Review by Hilton Kramer in New York Times, June 13, 1970
As the art season draws to a close this month, two interesting new talents — both women — are making their debut in New York with solo exhibitions: Kay Kurt at the Kornblee Gallery, 58 East 79th Street, and Pat Lipsky at the Emmerich Gallery, 41 East 57th Street. Both are painters with strongly defined styles. Both bring impressive technical gifts to their work and both leave an impression of large ambitions and clearly thought-out positions on questions of style and pictorial method.
Miss Lipsky is a painter of a very different sort. She is an abstractionist of the color-field persuasion, and like other painters who work in this style, she paints large pictures that depend on a high degree of technical control for the realization of a very restricted formal idea.
Whereas other color abstractionists have concentrated — at least lately — on hard-edge, straight-lined, symmetrical, and often geometrical forms, Miss Lipsky reintroduces the drip, splatter and smear of abstract expressionism for notably anti-expressionist purposes. For she uses the splatter-edged form almost as if it were a tidy geometrical shape, placing it as a single motif on an otherwise “empty” canvas.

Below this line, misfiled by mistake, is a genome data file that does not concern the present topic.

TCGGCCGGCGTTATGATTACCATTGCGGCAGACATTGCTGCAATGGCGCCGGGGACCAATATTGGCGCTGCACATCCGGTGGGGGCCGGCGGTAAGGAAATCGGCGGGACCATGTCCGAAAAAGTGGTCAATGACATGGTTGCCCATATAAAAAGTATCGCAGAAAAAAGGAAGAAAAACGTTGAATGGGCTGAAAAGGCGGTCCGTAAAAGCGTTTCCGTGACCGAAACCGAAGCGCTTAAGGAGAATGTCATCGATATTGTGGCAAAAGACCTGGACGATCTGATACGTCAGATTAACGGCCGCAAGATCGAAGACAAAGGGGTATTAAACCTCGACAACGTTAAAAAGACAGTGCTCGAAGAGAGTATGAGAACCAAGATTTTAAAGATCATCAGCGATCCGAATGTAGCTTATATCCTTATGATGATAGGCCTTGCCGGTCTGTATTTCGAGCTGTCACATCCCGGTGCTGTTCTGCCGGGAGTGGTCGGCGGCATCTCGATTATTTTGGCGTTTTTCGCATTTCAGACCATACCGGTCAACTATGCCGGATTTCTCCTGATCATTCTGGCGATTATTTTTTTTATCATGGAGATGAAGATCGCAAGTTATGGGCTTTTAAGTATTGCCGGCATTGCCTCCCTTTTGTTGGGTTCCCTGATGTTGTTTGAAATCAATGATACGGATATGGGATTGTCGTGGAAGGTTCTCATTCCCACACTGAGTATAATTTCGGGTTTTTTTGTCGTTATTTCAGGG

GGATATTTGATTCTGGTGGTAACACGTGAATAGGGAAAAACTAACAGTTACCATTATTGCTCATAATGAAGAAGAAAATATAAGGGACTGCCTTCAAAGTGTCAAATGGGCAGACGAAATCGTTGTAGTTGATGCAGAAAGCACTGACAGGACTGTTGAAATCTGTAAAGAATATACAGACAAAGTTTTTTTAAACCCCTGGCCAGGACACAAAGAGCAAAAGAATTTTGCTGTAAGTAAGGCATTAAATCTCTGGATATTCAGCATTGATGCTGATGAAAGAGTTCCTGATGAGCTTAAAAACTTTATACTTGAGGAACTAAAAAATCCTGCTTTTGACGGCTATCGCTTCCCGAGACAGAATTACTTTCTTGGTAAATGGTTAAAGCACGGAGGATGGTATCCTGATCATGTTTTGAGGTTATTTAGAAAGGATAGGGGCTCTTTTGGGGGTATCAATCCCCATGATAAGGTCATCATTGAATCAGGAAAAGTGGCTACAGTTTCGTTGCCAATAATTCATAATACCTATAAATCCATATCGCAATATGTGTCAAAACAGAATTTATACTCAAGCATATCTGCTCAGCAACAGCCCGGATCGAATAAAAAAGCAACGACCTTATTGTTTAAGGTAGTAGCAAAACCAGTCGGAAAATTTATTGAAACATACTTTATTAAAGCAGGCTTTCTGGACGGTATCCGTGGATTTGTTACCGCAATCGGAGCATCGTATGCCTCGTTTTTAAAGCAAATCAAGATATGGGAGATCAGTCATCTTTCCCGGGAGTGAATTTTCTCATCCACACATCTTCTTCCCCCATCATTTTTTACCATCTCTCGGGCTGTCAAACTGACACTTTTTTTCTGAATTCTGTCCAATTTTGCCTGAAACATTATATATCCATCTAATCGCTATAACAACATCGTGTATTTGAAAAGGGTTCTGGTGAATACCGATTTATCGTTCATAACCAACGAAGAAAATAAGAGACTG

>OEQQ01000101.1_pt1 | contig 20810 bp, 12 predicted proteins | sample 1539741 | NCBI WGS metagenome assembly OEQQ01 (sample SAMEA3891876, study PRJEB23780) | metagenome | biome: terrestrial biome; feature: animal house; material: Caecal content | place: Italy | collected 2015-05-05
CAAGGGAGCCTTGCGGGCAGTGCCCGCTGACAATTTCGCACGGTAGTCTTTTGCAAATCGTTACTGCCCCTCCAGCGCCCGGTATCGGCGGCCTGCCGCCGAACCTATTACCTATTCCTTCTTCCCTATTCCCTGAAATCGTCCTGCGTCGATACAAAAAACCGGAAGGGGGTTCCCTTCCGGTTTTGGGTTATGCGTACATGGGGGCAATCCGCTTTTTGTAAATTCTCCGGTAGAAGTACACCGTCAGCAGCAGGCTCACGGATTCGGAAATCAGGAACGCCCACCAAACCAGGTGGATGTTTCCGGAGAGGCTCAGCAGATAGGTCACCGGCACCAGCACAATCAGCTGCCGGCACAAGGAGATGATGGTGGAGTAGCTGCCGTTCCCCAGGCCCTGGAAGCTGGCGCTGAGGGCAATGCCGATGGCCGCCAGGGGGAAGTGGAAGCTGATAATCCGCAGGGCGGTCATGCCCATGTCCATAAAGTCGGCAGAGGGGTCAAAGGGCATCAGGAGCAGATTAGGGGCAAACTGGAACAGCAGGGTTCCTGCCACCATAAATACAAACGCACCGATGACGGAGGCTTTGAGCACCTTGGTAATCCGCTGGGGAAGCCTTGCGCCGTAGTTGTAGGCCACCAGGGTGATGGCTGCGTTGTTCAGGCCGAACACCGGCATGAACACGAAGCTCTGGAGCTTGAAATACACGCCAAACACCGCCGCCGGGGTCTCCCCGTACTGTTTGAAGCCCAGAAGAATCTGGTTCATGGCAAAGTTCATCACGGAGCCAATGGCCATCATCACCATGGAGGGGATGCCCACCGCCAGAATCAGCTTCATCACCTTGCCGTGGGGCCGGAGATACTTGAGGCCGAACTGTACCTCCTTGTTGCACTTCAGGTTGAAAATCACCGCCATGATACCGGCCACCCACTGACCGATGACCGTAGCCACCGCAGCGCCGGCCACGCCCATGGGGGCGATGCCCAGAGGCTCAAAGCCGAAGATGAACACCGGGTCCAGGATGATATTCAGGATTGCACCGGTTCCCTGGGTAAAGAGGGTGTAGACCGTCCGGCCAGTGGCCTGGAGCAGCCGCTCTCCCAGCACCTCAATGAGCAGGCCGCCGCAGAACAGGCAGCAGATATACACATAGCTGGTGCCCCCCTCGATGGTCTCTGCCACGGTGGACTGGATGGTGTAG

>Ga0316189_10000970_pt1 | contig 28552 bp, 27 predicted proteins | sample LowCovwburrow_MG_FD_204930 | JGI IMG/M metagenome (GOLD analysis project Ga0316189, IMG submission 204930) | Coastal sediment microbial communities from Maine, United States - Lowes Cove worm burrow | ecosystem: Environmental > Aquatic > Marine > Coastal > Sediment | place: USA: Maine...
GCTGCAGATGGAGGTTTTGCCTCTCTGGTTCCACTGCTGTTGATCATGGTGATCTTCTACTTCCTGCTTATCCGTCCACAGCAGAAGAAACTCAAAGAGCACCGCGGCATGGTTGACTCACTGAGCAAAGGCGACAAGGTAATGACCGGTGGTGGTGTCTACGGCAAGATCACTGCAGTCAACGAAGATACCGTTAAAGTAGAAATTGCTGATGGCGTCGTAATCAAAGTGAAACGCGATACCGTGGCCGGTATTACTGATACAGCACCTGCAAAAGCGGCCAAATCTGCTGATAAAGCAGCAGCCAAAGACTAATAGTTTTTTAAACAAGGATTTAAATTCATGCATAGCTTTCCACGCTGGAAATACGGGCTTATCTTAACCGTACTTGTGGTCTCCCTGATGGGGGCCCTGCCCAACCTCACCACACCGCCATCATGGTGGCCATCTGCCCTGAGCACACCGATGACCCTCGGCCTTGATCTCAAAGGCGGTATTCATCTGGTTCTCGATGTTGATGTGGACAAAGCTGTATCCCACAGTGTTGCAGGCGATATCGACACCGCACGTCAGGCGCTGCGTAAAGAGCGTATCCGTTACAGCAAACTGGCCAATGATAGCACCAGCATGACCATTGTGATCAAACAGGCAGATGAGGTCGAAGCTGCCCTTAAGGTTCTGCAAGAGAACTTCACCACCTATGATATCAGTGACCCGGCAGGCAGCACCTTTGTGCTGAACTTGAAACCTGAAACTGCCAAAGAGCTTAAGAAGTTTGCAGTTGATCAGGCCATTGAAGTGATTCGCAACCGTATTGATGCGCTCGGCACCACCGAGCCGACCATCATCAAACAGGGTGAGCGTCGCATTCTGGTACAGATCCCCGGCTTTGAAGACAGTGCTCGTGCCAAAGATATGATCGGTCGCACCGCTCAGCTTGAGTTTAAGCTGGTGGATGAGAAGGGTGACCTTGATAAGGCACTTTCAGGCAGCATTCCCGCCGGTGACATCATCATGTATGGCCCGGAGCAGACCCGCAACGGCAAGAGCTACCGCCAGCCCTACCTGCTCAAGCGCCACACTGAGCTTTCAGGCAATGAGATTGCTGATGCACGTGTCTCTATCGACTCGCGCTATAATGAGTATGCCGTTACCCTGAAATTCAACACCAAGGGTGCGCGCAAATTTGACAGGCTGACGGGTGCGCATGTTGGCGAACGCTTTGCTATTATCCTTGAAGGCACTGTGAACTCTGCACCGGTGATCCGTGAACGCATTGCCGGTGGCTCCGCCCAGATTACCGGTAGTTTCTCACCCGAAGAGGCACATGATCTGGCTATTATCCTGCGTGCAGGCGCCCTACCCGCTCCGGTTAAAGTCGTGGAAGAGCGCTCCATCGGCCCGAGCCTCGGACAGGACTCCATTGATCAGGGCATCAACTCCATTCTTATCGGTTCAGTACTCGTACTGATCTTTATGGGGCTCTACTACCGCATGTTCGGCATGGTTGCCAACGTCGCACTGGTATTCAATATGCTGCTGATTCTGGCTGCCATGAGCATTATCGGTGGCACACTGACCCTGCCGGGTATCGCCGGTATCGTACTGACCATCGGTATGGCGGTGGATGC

Inevitably, one is reminded of other painters in looking at Miss Lipsky’s work. Specifically, her color seems to owe something to Paul Jenkins, and the general feel of her method suggests the earlier pictures of Helen Frankenthaler. But the real sources here are Jackson Pollock and Mark Rothko. Miss Lipsky has gone back to Pollock and Rothko for the “content” of her art while deriving her “form” from the color abstractionists who succeeded them.
Despite these sources and associations, however, she establishes a very clear pictorial identity Of her own. Her pictures are very handsome, and it will be interesting to see how she develops what is already a bold pictorial intelligence.